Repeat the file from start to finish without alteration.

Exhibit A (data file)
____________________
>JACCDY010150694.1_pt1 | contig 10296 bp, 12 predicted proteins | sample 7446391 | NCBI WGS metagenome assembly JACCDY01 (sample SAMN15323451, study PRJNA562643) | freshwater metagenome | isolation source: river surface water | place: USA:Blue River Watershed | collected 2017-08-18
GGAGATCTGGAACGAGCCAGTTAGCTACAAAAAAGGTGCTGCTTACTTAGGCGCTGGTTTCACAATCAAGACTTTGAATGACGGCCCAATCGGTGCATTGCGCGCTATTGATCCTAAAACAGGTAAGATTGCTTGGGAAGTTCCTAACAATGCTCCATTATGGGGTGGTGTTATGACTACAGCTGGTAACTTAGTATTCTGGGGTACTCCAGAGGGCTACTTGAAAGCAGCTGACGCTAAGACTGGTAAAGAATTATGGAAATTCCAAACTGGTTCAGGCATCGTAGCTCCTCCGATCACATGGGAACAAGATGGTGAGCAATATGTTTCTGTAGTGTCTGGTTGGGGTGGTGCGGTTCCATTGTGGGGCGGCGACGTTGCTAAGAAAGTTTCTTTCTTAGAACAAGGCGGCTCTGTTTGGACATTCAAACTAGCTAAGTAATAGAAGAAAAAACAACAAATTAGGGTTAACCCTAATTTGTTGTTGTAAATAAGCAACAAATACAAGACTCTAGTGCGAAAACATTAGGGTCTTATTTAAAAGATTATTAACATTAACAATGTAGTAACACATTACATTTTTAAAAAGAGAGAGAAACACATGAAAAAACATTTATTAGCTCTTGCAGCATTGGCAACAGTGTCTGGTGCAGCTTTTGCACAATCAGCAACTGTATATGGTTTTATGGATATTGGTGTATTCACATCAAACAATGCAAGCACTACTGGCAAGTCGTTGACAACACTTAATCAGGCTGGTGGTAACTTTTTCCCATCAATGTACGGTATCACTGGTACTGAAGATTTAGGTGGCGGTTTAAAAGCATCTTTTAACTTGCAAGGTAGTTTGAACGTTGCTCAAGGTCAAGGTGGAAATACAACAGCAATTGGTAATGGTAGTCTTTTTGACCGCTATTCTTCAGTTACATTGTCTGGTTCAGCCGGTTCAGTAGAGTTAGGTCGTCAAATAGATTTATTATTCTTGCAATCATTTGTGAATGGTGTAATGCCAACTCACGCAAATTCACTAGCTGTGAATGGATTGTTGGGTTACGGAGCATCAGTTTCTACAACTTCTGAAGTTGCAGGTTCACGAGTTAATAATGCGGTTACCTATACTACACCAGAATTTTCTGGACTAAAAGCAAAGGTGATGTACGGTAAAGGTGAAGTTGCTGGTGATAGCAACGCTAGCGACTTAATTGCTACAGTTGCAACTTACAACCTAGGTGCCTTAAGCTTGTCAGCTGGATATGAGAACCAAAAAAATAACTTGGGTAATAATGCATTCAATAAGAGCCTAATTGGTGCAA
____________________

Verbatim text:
>JACCDY010150694.1_pt1 | contig 10296 bp, 12 predicted proteins | sample 7446391 | NCBI WGS metagenome assembly JACCDY01 (sample SAMN15323451, study PRJNA562643) | freshwater metagenome | isolation source: river surface water | place: USA:Blue River Watershed | collected 2017-08-18
GGAGATCTGGAACGAGCCAGTTAGCTACAAAAAAGGTGCTGCTTACTTAGGCGCTGGTTTCACAATCAAGACTTTGAATGACGGCCCAATCGGTGCATTGCGCGCTATTGATCCTAAAACAGGTAAGATTGCTTGGGAAGTTCCTAACAATGCTCCATTATGGGGTGGTGTTATGACTACAGCTGGTAACTTAGTATTCTGGGGTACTCCAGAGGGCTACTTGAAAGCAGCTGACGCTAAGACTGGTAAAGAATTATGGAAATTCCAAACTGGTTCAGGCATCGTAGCTCCTCCGATCACATGGGAACAAGATGGTGAGCAATATGTTTCTGTAGTGTCTGGTTGGGGTGGTGCGGTTCCATTGTGGGGCGGCGACGTTGCTAAGAAAGTTTCTTTCTTAGAACAAGGCGGCTCTGTTTGGACATTCAAACTAGCTAAGTAATAGAAGAAAAAACAACAAATTAGGGTTAACCCTAATTTGTTGTTGTAAATAAGCAACAAATACAAGACTCTAGTGCGAAAACATTAGGGTCTTATTTAAAAGATTATTAACATTAACAATGTAGTAACACATTACATTTTTAAAAAGAGAGAGAAACACATGAAAAAACATTTATTAGCTCTTGCAGCATTGGCAACAGTGTCTGGTGCAGCTTTTGCACAATCAGCAACTGTATATGGTTTTATGGATATTGGTGTATTCACATCAAACAATGCAAGCACTACTGGCAAGTCGTTGACAACACTTAATCAGGCTGGTGGTAACTTTTTCCCATCAATGTACGGTATCACTGGTACTGAAGATTTAGGTGGCGGTTTAAAAGCATCTTTTAACTTGCAAGGTAGTTTGAACGTTGCTCAAGGTCAAGGTGGAAATACAACAGCAATTGGTAATGGTAGTCTTTTTGACCGCTATTCTTCAGTTACATTGTCTGGTTCAGCCGGTTCAGTAGAGTTAGGTCGTCAAATAGATTTATTATTCTTGCAATCATTTGTGAATGGTGTAATGCCAACTCACGCAAATTCACTAGCTGTGAATGGATTGTTGGGTTACGGAGCATCAGTTTCTACAACTTCTGAAGTTGCAGGTTCACGAGTTAATAATGCGGTTACCTATACTACACCAGAATTTTCTGGACTAAAAGCAAAGGTGATGTACGGTAAAGGTGAAGTTGCTGGTGATAGCAACGCTAGCGACTTAATTGCTACAGTTGCAACTTACAACCTAGGTGCCTTAAGCTTGTCAGCTGGATATGAGAACCAAAAAAATAACTTGGGTAATAATGCATTCAATAAGAGCCTAATTGGTGCAA